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There was once a great sage and his disciple. The sage send this disciple to the court of King Janak to learn how to meditate. The disciple did not want to go. Here he was, a Brahmin, a monk who had renounced the world. What could a King who was only a Kshatriya teach him. But since the master had ordered him he went. When he reached the court of the King, he saw the King living a very luxurious lifestyle. He was disgusted; a great condemnation arose in him. What could such a person have to teach a monk. He bowed to the king. King Janak saw his mental state and said that if he wanted he "the monk" could return the very next day. On this condition the monk agreed to stay the night.

King Janak took every care of the monks needs. After having him fed and washed he personally escorted the monk to the bedroom where he was to spend the night. As can be expected the bedroom was luxurious and comfortable. The monk got into bed and tried to sleep. Just then he saw hanging above him a sword suspended from above from a thin thread. The slightest touch of breeze and the sword could fall injuring or even killing him.

The monk spent the entire night in a state of fear and extreme alertness since he knew that if he stopped being watchful for even a moment he might lose his life.


The next morning King Janak asked the monk if he had spent a comfortable night. The monk grew indignant and asked what was the meaning of having him sleep under a naked sward. He said that he had not slept the whole night despite being very tired from his long journey.

King Janak replied that this was exactly the lesson on how to meditate that he had wanted the monk to learn. The monk had to be alert and aware the whole night. It was a matter of life and death to him. This was the teaching of King Janak. King Janak said that despite living in luxury and all else he remained aware of the sword hanging over his head. The sword was invisible, but it was very real. It was his own impending death. Since King Janak kept the awareness of death in his mind, he was able to stay detached from his luxurious lifestyle. He knew that it could end any moment; that in fact it would inevitably end one day. In this manner he lived in the palace and yet was a hermit.

This is exactly the attitude to be brought when we are learning how to meditate or to life itself. You can remain unaware if you think that you will live forever. But how can you be unaware when you know that life can end any moment. You will be constantly aware and on your guard.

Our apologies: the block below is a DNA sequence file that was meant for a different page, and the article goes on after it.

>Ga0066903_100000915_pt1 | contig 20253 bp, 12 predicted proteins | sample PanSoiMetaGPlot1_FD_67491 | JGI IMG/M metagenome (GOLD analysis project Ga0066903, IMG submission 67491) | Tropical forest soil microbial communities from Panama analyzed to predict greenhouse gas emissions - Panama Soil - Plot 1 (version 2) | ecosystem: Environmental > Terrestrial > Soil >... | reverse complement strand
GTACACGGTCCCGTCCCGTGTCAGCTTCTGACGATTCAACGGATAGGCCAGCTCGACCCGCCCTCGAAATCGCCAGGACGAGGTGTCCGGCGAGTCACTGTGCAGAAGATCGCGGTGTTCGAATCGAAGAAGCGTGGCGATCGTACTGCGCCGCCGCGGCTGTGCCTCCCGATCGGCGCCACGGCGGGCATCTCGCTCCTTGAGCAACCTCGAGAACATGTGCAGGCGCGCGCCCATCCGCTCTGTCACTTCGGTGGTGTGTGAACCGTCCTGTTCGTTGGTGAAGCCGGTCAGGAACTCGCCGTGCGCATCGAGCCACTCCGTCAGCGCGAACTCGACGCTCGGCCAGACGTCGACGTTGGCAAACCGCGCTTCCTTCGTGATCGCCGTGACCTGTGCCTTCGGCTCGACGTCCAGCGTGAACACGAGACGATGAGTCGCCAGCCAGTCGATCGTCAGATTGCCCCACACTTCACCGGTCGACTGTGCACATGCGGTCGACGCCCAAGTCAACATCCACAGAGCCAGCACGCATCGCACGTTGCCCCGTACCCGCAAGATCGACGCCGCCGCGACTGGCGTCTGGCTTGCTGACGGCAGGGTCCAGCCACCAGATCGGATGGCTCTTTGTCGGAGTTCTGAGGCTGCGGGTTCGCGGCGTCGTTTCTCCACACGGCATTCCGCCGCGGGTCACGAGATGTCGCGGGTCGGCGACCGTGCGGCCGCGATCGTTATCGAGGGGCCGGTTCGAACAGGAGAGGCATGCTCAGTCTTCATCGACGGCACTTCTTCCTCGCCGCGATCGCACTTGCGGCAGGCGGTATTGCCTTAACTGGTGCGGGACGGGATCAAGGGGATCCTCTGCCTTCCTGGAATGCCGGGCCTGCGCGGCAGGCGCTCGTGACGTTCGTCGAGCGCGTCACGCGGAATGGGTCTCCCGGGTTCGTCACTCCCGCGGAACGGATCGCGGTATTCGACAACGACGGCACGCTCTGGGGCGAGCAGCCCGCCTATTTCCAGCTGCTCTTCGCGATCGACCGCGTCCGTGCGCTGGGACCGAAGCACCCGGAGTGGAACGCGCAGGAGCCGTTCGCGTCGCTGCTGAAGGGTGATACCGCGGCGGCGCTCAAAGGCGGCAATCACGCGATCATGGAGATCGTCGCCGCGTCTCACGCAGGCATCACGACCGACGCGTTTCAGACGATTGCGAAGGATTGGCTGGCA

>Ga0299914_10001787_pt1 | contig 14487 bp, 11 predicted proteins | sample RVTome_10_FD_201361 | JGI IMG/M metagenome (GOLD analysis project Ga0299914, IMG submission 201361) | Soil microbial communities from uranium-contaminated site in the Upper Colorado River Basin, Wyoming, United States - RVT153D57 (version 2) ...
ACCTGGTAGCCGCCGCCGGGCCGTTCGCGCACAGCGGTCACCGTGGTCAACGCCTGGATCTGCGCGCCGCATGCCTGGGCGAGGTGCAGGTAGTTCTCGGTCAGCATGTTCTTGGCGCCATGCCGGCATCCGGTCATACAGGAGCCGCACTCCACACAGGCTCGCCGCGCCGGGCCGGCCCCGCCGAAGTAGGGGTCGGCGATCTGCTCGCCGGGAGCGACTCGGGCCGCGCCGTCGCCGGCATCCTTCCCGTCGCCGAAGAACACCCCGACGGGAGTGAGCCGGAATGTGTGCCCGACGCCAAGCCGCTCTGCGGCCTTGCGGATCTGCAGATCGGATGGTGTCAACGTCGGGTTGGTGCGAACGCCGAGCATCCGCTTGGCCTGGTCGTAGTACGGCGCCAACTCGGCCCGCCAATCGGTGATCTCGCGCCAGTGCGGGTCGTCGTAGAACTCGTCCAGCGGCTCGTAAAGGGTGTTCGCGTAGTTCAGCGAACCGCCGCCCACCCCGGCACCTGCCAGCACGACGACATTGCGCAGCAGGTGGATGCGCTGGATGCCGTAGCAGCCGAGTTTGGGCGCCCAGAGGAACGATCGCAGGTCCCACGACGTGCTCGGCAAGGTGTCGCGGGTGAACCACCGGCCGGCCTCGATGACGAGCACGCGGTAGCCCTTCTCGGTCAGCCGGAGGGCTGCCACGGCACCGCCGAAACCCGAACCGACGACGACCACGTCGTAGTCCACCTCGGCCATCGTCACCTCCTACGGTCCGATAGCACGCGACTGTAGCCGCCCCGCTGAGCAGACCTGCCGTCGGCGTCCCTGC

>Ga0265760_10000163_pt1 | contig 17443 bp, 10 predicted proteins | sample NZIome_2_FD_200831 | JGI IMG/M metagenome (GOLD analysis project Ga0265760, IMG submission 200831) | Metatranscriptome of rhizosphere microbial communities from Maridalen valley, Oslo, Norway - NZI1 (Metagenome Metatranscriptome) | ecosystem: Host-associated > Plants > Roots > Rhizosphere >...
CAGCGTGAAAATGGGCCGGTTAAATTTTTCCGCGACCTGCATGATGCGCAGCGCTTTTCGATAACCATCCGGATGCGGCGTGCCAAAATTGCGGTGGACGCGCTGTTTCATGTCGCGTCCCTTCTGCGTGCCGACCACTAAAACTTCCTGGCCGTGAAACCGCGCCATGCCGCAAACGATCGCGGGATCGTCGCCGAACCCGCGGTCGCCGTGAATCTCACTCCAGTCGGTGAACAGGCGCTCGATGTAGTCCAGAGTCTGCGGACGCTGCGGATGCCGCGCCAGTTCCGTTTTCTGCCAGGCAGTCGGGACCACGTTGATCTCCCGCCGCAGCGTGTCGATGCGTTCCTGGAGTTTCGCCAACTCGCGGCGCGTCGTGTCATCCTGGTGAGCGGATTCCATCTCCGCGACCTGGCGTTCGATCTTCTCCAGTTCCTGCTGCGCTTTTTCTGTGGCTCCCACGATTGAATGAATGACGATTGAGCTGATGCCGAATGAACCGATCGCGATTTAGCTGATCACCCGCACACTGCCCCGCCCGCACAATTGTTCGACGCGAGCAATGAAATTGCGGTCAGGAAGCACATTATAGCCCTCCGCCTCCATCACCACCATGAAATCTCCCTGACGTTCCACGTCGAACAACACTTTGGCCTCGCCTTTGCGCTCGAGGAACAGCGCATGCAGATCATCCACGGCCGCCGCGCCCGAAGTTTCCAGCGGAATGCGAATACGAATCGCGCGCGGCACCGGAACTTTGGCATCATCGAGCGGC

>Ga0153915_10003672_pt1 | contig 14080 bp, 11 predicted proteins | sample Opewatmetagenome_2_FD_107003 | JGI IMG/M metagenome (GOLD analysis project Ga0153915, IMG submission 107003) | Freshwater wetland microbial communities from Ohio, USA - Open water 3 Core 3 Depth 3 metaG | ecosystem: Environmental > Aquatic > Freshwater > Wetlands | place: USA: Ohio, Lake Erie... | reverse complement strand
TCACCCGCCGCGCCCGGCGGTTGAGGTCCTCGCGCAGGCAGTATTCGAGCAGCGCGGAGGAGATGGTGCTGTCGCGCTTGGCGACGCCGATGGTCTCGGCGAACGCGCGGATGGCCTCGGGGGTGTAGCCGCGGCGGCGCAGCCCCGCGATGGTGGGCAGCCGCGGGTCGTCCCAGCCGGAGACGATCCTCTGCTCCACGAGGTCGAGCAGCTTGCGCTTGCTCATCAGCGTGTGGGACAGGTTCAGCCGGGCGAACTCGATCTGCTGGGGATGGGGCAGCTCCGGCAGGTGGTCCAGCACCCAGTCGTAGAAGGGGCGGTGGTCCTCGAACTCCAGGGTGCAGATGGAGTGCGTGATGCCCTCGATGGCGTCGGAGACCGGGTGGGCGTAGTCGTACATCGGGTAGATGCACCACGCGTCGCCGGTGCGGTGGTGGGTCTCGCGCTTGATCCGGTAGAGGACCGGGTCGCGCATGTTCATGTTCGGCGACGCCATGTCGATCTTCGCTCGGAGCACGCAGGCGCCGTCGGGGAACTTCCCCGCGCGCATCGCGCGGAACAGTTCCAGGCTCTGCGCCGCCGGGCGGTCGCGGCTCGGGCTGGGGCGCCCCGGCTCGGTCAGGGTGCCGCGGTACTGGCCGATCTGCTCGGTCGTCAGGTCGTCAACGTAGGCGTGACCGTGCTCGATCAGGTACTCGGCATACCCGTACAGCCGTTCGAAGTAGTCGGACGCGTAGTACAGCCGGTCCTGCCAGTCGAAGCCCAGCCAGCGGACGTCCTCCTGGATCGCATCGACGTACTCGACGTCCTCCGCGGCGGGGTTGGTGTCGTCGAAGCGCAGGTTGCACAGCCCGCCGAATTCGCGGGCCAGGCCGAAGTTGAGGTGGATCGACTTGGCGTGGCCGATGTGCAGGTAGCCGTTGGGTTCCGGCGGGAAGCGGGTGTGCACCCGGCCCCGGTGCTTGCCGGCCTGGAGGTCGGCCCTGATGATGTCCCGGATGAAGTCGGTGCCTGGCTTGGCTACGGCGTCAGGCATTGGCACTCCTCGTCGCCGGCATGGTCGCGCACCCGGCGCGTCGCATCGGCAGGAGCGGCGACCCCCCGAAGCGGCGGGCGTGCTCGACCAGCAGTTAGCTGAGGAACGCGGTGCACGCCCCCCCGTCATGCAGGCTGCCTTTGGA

About King Janak (Source: Wikipedia)

 

Janaka (Sanskrit: जनक, Khmer: Janak, Tamil: Chanakan, Thai: ชนก (Chanok), Malay: Maharisi Kala) or Raja Janaka (राजा जनक,rājā janaka) were the kings of Videha Kingdom. Their capital was Mithila, which is believed to be present day JanakpurNepal. The most famous Janak was Seeradhwaj; he is mentioned in the Ramayana as the father of Sita and also there are references to him in Brihadaranyaka UpanishadMahabharata and Puranas.

 

Legend of Janakas


The Janakas were known to versed in the knowledge of the Atman, and remained free from attachments even while living as householders and rulers.

 

Janaka in Ramayana


In Baal Kand of Valmiki's Ramayana, Seeradhwaj Janaka (more popularly known merely as Raja Janak or King Janak) proposed a test of strength in which suitors vying for his daughter's hand in marriage would have to string the great bow of Lord Shiva. Lord Rama passed this test of strength, and Janaka's daughter Sita (also referred to as Janaki) wed Rama and together they resided in Ayodhya.

 

Seeradhwaj Janaka was not only a brave king, but was also as well-versed in the shastras and Vedas as any rishi. He was the beloved pupil of Yaajnavalkya, whose exposition of Brahman to the king forms one chapter of the Brihadaranyaka Upanishad. In the Bhagavad Gita, Sri Krishna cites Seeradhwaj Janaka as an illustrious example of the Karma yoga.

 

Seeradhwaj Janaka was also said to be a Rajarshi having spiritually advanced and reached the state of a rishi, though he was a king administrating the kingdom of Mithila. He was also instructed by sage Ashtavakra upon the nature of the self or Atman; this exposition forms the content of the famous treatise Ashtavakra Gita.

 

According to the epic Ramayana and Mahabharata, the Janakas were a race of kings who ruled Videha Kingdom from their capital Mithila. The father of Sita (the wife of Rama) was named Seeradwaja Janaka. These epics mention many other Janaka kings who were all great scholars and lead the life of a sage though they were kings. They engaged in religious conversations with many sages.

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